AT last I’ve solved a puzzle that’s been bugging me ever since I moved to Los Barrios: the identity of the mysterious Tina Jones.
I’ve been on her case for nearly three years now. Los Barrios is an almost exclusively Spanish pueblo, so the name of the urbanisation at the entrance to our village aroused my curiosity.
You couldn’t get a more British (well, ok, Welsh) name than Tina Jones. Who was this woman so honoured that one of the most exclusive (for Los Barrios) urbanisations in town is named after her?
I idly made a note to find out, then forgot all about it, as you do. But each time I passed the complex, the riddle niggled me anew, so I started asking around.
Was she the wife a local VIP, or some past Alcalde’s floozy? Was she alive or deceased? Was she a spinster expat of this parish honoured posthumously for years of tireless charity work?
We do actually have one famous local expat, the late New Zealand botanist and explorer Betty Molesworth Allen, who retired to Los Barrios in 1963. She became even more famous when she discovered a rare fern growing in Los Alcornocales Natural Park, for which she was awarded the MBE. For botany buffs, that’s Psilotum nudum, the whisk fern, thought to be exclusive to the tropics until Betty’s fantastic find.
Betty became an adopted daughter of Los Barrios in 1988, and a botanical park was named in her honour (all overgrown with weeds now, she died in 2002).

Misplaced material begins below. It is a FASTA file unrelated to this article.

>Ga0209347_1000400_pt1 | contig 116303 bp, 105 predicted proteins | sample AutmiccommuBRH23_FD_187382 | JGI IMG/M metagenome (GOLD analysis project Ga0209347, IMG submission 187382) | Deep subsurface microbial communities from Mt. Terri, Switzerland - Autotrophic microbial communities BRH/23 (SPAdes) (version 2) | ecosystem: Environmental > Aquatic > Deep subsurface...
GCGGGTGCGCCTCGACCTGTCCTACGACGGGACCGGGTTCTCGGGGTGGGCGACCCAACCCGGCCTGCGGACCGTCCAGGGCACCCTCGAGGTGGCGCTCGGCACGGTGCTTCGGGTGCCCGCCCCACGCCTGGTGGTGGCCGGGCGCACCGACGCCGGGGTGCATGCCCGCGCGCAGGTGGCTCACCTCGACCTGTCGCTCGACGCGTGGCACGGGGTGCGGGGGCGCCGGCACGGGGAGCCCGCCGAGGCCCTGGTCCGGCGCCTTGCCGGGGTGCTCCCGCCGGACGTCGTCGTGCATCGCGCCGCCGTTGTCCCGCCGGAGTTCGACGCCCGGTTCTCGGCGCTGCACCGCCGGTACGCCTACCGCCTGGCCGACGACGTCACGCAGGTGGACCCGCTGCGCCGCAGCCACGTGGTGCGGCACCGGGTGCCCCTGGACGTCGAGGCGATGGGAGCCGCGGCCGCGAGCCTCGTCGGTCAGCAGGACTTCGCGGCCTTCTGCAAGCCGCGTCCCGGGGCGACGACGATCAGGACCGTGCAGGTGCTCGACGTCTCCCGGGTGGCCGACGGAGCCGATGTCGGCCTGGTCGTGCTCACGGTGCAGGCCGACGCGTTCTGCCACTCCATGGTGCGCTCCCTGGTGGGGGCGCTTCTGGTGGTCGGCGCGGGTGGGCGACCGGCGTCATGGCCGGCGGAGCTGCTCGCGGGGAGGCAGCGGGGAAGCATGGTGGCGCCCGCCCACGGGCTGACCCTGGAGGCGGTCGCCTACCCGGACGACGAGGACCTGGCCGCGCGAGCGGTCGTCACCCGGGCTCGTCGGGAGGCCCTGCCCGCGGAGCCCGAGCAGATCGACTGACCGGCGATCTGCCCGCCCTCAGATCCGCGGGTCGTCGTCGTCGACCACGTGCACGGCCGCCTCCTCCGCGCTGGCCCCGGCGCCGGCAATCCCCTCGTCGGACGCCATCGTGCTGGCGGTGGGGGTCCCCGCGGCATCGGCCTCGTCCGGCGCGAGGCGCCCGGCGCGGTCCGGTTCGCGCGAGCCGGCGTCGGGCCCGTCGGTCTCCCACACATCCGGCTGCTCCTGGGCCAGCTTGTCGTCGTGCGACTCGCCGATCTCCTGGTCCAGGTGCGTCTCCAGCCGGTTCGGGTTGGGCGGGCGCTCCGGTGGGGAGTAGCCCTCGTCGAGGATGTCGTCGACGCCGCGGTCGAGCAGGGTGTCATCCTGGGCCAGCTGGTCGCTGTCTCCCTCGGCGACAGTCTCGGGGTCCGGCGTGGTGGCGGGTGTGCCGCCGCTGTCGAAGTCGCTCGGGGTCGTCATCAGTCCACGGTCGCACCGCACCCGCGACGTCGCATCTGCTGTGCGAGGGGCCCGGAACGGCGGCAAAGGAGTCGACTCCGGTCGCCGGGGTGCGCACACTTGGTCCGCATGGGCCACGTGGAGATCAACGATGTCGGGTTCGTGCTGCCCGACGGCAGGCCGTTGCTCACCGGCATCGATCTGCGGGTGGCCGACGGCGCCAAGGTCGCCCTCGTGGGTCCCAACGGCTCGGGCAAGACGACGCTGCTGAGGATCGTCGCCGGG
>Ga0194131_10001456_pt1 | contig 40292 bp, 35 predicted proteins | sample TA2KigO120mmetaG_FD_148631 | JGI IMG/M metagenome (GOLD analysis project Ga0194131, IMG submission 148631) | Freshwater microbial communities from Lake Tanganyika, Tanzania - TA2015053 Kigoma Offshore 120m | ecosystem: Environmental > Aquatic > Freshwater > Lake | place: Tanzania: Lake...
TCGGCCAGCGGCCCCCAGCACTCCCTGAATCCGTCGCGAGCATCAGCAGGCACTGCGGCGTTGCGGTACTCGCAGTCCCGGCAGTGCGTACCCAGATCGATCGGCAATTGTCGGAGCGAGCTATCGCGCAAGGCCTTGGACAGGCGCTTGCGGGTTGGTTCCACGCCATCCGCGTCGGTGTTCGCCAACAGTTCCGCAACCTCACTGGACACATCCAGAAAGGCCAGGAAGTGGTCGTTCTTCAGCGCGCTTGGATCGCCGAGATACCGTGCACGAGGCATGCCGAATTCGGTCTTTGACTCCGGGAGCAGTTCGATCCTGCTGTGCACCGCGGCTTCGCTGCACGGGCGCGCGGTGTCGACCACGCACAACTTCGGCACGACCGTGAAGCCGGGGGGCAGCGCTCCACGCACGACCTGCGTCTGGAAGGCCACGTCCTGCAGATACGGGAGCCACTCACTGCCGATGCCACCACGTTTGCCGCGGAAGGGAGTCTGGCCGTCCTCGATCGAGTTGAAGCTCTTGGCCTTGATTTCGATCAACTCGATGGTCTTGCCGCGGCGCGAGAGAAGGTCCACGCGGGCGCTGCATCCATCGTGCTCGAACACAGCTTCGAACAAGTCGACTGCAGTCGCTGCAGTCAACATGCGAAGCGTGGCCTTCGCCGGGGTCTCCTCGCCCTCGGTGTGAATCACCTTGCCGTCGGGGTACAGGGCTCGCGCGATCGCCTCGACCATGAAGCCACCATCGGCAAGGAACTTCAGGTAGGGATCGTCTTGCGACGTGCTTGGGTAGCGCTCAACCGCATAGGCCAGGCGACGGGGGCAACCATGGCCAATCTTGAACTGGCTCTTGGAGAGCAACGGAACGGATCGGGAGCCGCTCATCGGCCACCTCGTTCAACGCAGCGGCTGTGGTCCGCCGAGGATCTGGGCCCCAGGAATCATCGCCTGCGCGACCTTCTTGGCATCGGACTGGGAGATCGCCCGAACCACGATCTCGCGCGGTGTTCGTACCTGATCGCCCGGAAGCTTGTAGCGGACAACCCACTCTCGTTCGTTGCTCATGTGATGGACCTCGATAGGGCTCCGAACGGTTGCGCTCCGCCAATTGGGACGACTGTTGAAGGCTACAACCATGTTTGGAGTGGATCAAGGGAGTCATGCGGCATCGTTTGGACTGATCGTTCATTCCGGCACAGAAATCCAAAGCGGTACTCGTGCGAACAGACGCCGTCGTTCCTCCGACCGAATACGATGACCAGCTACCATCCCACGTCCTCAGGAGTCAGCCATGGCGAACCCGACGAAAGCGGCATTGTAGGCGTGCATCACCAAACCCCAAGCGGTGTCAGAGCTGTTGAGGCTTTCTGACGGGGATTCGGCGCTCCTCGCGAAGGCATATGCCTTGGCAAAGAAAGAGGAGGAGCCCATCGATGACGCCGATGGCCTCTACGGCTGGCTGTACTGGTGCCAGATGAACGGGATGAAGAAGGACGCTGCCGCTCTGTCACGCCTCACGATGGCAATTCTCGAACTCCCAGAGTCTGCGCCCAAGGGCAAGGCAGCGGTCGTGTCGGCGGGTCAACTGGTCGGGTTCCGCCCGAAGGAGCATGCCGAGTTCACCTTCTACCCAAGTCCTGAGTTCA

But who would have thought that, after years at Singapore’s world-famous Botanical Gardens, Betty would achieve her greatest work when she fetched up in Los Barrios!
It must have been destiny that brought her from the other side of the world to this anonymous corner of Andalucia – call it the Los Barrios Effect – although it hasn’t yet rubbed off on me.
This Tina Jones must have done something similarly epic for the pueblo, or so I thought. But there was nothing on her in the local library and, believe me, if the lady who owns the next door sweet kiosk (the one run from her garage) doesn’t know, nobody does!
I gave it one more try at the Tourist Office. At first there were puzzled looks and denials. “No, we have not heard of zees woman”. Then the centimo dropped.
“Do you mean tinajones?” said the girl, to enlightened smiles all round, although I was still in the dark. “Indeed, I do!” I replied excitedly. “So who is she?
“You don’t understand,” replied the girl, refraining from muttering ‘dumb guiri’ to her eternal credit. “Tinajones are earthenware jars”.
“Roman tinajones?” I parried, anxious to cover up my faux pas and rescue my ‘scoop’ from the spike. “No, the block was just a name the developers gave it when they decided to decorate it with the two giant tinajones you’ll see if you walk round the back.”
So now you know, and so do all the other people I asked who erroneously thought, as I did, that Tina Jones was a woman of note. It turns out she’s nothing but a pair of big jugs!